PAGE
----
I wouldn’t say that it was cowardice to take the review down. Certainly, it’s my choice and I wasn’t obligated in any way to remove it, but I’ve found that it’s best to deal with the studios while they’re being nice. As I’ve stated, they’re not legally bound to send a Cease & Desist first. They could have hit me with a lawsuit just like they did P.J.
A C&D is a courtesy. A courtesy to which I will always oblige.
In this case, it was not a courtesy. It was an empty threat.
Reviews do not infringe on copyrights–it’s not even an issue. (Think about it. How many reviews have IMDb and Amazon.com published?) Even if you quote portions of the screenplay, that’s still unambiguous fair use (cf http://fairuse.stanford.edu/Copyright_and_Fair_Use_Overview/chapter9/9-a.html). The case they cite, Harper & Row Publishers, Inc. v. Nation Enterprises, 471 U.S. 539, 554-55 (1985), concerned a competitor’s publication of lengthy, unaltered passages–which is a totally different storyThis is just a bully’s tactic to get their way. They would never file suit because the suit would have no merit. If one felt like standing up to the bully, one could file for a declaratory judgment ( http://en.wikipedia.org/wiki/Declaratory_judgment ) on the basis of non-infringement.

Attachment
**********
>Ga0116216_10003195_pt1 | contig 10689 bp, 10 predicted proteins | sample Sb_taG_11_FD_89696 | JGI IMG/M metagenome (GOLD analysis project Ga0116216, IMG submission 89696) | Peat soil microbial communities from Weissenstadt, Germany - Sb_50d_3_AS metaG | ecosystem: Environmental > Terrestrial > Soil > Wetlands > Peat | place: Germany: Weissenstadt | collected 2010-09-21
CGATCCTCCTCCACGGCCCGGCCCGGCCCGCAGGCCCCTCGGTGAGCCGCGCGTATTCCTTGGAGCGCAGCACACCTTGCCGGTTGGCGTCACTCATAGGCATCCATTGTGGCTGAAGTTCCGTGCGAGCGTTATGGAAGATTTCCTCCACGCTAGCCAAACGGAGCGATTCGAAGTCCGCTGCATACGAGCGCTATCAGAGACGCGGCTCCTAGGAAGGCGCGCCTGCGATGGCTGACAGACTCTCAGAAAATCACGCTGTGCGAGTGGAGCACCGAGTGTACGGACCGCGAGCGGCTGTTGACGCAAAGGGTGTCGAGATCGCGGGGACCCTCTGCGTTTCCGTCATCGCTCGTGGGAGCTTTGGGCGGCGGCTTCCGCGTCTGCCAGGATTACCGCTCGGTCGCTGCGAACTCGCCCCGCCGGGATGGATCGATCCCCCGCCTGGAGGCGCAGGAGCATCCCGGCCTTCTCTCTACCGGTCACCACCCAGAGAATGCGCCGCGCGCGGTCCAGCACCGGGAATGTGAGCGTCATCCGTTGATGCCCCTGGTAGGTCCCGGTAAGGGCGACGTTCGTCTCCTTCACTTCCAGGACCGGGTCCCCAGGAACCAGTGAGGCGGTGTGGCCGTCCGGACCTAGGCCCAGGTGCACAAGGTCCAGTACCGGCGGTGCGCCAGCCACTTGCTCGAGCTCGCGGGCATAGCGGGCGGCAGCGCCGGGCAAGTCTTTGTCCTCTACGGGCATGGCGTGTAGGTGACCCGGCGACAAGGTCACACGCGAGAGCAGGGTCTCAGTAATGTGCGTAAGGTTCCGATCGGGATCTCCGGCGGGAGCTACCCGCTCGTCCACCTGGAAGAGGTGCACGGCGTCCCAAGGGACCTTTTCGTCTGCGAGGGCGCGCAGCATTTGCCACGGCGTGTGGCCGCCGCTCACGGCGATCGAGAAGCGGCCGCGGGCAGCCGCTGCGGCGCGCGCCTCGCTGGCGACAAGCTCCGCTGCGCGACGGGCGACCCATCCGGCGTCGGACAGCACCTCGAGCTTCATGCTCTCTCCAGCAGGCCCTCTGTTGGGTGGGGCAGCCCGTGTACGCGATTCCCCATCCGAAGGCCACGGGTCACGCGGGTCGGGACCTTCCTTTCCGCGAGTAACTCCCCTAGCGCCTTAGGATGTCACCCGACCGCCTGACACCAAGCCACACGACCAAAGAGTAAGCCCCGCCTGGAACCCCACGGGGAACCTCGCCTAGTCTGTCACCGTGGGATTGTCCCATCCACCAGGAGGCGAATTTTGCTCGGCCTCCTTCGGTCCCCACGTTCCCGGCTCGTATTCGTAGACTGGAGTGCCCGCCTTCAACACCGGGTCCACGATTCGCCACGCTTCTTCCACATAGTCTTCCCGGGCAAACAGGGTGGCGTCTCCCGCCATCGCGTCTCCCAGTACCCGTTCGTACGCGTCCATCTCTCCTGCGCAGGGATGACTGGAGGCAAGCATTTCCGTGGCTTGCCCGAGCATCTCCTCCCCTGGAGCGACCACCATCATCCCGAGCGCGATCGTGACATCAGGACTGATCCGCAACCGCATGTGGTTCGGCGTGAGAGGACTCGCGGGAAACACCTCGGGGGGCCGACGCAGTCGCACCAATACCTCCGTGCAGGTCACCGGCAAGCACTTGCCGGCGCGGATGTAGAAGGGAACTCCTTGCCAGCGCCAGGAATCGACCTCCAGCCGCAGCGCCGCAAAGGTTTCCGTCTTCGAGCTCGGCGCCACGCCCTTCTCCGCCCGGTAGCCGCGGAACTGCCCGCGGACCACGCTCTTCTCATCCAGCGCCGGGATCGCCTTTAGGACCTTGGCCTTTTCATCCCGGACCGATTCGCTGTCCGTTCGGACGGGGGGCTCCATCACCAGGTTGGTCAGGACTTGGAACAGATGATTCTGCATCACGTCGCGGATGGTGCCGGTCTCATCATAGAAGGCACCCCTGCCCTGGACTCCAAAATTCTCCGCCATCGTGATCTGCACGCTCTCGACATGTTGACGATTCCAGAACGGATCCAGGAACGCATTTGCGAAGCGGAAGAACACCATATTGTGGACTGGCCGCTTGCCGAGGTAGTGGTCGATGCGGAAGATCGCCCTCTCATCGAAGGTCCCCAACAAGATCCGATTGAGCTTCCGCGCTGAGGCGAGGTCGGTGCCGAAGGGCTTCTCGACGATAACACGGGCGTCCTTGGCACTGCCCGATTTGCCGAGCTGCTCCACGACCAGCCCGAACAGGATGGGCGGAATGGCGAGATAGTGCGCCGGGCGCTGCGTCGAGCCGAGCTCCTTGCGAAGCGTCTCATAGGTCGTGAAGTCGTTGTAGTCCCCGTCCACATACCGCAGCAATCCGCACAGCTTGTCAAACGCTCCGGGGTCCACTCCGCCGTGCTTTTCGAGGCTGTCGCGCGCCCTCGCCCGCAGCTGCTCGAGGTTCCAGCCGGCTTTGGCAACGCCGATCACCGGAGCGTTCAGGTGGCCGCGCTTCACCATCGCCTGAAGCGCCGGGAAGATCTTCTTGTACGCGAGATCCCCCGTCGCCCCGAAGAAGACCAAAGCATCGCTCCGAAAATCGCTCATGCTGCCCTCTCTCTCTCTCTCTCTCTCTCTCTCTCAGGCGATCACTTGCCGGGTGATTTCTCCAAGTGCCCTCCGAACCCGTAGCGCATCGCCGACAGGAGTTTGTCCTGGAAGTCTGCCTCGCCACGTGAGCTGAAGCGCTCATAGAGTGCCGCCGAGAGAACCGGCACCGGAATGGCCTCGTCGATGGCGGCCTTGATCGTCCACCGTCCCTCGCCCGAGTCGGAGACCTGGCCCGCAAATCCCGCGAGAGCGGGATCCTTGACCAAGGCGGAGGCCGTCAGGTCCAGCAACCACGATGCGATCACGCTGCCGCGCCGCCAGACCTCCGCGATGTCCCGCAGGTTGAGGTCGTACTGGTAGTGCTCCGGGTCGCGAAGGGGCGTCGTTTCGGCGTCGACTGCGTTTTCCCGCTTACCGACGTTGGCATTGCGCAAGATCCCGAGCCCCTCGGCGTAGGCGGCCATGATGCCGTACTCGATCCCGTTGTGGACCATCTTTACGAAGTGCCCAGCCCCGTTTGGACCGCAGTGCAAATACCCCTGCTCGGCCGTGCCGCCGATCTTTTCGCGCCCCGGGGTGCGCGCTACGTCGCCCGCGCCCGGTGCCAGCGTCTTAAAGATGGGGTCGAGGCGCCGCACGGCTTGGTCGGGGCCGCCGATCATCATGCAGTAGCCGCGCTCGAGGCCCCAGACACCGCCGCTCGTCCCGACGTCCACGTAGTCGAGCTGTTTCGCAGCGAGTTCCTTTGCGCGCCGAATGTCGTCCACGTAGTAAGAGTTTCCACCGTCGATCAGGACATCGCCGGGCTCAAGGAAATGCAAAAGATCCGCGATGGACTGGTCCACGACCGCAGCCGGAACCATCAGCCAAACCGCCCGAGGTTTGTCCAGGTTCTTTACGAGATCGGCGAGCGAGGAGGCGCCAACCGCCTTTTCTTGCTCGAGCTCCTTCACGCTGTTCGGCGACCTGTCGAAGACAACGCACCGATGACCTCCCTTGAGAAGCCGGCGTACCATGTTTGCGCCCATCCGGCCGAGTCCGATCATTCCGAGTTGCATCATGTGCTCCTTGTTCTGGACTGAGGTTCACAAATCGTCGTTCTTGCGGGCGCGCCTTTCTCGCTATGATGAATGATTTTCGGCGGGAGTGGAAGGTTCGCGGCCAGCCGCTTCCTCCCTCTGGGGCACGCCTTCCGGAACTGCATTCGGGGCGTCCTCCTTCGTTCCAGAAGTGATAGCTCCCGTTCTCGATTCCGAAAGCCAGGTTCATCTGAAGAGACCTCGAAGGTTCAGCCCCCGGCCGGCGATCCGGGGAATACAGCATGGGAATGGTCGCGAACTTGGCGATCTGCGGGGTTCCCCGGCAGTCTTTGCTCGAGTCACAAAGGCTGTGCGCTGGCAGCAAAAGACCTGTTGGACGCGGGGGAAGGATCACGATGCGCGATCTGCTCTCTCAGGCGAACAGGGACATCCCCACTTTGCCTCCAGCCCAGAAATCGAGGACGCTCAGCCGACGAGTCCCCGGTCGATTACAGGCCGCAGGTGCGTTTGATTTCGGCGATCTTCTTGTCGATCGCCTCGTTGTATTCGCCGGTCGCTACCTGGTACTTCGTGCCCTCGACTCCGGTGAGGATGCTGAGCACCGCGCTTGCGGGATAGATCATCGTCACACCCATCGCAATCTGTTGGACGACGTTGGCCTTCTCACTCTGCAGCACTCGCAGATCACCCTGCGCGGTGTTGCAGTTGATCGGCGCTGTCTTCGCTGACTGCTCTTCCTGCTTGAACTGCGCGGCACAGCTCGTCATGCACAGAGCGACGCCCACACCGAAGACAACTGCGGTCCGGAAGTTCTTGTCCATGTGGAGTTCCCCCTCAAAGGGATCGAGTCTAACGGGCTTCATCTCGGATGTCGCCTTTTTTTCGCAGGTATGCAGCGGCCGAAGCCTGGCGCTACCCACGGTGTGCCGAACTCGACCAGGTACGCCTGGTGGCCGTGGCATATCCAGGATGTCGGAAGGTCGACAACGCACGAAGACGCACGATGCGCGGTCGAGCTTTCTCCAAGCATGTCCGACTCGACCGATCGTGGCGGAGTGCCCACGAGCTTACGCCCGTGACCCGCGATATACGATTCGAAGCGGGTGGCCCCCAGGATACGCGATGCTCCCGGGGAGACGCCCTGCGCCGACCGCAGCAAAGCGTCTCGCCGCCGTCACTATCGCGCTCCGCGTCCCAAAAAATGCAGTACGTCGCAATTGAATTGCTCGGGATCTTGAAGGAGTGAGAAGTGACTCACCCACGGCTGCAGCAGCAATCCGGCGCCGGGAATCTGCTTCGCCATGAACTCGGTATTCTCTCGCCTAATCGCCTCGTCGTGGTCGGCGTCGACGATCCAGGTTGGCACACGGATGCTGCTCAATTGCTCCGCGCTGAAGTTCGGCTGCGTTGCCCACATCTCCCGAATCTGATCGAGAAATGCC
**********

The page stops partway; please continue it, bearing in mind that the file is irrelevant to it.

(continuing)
This is the letter attached to Fox scripts that strangely never makes it onto leaked internet copies. They’re the most militant of all the studios for protecting copyright.
SCREENPLAY HANDLING POLICY FOR “x”
This copy of x must be kept confidential. X derives economic value from the fact that its details are not generally known to the public. In addition, leaks of Confidential Information costs Fox time and money, and Fox will prosecute those responsible to the fullest extent allowed by law.
This policy sets forth Fox’s expectations for handling the Screenplay for “x” and all associated Confidential Information.
This copy of the screenplay has been prepared for, and entrusted to, you alone. Your name and the unique serial number of your copy have been recorded by the Fox Story Department. Do not copy the Screenplay. Do not show it to anyone. Do not discuss details of the project or any Confidential Information except in direct support of the purpose for which you received the Screenplay.
The Fox Story Department coordinates distribution of the Screenplay. If someone requests a copy of the screenplay, please forward that request to the Story Department.
E-mailing digital copies of the Screenplay is strictly prohibited. If you receive an e-mail containing a digital copy of the Screenplay, delete it and notify the Story Department immediately.
Handle any copies of the Screenplay in a way designed to safeguard their confidentiality. Do not leave them lying around.
When there is no longer a business purpose to the possession of the Screenplay, please return it to the Story Department. The Story Department will destroy your copy and log its destruction in the Script Log.
Any questions or issues may be directed to the Fox Story Department.